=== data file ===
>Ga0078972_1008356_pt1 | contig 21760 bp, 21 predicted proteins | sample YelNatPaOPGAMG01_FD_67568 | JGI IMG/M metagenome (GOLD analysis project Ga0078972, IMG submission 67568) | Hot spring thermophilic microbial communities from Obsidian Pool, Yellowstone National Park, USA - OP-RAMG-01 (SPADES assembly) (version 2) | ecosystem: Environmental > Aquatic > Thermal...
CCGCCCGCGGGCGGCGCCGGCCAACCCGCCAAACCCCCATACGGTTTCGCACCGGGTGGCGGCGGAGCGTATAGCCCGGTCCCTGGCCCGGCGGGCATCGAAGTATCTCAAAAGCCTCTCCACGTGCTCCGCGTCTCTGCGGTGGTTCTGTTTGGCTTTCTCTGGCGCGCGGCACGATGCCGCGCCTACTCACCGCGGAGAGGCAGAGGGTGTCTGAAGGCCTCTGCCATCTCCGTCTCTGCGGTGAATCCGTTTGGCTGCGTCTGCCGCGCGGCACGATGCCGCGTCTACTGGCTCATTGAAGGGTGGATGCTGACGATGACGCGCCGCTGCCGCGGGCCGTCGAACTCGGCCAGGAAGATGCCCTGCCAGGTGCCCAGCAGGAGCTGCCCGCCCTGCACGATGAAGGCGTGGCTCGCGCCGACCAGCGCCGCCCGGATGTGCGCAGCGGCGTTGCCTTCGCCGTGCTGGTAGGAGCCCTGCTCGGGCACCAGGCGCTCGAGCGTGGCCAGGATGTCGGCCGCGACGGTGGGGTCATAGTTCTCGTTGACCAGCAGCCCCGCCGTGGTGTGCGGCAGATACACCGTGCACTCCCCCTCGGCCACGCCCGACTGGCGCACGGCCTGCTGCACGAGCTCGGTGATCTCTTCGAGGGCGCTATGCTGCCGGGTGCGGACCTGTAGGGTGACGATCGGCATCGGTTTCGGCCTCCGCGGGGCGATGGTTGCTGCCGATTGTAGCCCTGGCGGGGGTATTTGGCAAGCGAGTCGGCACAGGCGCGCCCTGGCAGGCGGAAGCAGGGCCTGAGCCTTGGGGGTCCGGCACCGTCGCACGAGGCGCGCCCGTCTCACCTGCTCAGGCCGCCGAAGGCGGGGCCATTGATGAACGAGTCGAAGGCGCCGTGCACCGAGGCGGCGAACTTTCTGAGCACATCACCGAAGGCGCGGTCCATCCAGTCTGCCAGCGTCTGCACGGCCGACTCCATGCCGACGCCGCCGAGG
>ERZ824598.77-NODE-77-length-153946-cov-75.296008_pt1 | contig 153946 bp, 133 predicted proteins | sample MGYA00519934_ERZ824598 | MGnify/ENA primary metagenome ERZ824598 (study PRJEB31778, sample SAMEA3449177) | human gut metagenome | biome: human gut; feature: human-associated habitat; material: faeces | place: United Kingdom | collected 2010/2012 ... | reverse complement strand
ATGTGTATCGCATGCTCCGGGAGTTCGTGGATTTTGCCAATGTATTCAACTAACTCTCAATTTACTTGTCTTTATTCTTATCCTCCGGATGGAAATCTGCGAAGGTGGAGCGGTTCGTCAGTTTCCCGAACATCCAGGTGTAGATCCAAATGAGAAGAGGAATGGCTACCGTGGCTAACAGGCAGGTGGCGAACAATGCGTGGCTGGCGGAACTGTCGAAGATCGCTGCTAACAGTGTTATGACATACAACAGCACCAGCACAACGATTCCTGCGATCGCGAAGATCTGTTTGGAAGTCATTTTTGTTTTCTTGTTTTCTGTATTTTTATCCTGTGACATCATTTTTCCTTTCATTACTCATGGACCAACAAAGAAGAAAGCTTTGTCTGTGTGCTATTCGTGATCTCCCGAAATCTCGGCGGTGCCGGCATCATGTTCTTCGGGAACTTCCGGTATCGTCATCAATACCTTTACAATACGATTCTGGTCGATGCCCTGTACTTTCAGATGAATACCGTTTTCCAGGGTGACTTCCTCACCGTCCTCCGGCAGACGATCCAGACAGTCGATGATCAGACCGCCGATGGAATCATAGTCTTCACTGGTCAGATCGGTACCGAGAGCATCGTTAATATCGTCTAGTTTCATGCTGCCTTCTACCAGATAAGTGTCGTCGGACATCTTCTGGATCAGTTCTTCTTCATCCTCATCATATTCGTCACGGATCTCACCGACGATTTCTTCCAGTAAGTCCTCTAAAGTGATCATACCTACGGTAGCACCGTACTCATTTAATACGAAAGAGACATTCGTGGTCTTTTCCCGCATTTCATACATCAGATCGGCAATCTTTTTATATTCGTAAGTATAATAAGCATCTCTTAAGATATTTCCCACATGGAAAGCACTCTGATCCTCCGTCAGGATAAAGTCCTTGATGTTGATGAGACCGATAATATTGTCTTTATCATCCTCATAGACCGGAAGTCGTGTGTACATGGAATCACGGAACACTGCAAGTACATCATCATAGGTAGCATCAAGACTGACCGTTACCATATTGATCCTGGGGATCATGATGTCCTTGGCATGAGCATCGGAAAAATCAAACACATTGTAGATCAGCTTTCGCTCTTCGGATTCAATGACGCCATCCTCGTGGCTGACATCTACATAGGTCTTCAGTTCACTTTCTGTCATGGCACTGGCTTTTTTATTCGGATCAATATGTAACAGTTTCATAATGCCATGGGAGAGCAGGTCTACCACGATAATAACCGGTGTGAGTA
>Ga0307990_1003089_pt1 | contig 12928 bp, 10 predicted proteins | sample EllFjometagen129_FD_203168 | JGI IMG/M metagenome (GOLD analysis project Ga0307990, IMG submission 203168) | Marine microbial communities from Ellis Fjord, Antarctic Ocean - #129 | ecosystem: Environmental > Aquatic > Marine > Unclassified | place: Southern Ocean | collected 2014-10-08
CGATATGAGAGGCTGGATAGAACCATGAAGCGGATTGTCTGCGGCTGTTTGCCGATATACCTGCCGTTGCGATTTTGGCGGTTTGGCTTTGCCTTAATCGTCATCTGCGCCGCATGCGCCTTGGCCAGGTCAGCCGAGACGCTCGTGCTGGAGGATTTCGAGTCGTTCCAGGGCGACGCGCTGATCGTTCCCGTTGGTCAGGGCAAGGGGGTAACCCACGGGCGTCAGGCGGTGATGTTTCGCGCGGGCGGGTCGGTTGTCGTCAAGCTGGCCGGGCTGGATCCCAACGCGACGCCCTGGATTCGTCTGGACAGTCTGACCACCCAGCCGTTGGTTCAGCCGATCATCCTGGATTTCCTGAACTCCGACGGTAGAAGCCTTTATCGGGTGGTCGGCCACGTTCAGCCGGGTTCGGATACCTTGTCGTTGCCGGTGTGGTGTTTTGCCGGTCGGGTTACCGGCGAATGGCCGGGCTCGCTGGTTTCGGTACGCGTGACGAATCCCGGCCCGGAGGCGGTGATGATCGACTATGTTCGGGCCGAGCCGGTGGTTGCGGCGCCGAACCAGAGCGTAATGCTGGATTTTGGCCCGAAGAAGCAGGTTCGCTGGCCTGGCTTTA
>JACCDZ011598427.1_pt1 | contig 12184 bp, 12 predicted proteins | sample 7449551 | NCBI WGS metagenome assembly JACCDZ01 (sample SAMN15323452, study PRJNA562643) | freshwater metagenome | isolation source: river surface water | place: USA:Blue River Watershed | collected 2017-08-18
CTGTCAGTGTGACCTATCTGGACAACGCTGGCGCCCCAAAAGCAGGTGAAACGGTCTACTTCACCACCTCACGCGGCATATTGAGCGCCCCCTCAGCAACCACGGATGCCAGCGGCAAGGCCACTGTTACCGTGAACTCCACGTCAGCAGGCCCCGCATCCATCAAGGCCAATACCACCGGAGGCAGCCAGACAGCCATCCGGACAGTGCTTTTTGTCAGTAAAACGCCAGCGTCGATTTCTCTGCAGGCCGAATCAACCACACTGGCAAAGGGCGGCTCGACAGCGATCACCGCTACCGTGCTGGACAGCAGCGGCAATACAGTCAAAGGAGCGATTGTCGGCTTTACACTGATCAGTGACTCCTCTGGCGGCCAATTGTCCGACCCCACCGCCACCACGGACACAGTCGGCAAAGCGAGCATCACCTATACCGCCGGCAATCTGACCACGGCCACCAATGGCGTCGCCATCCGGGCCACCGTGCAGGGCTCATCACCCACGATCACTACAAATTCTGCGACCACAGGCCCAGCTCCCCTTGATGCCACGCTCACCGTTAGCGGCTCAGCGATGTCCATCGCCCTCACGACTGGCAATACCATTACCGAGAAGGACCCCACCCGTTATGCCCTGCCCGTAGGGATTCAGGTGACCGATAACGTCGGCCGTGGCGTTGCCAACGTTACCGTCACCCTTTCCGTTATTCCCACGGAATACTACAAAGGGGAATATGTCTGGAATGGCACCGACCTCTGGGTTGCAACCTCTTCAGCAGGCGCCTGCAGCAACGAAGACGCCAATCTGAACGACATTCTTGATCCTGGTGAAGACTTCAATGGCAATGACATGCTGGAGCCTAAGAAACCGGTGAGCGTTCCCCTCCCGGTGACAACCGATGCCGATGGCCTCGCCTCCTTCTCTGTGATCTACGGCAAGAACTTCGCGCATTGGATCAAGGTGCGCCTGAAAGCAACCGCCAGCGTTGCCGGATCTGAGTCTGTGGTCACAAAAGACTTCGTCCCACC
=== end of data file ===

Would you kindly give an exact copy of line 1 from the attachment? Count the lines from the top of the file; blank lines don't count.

>Ga0078972_1008356_pt1 | contig 21760 bp, 21 predicted proteins | sample YelNatPaOPGAMG01_FD_67568 | JGI IMG/M metagenome (GOLD analysis project Ga0078972, IMG submission 67568) | Hot spring thermophilic microbial communities from Obsidian Pool, Yellowstone National Park, USA - OP-RAMG-01 (SPADES assembly) (version 2) | ecosystem: Environmental > Aquatic > Thermal...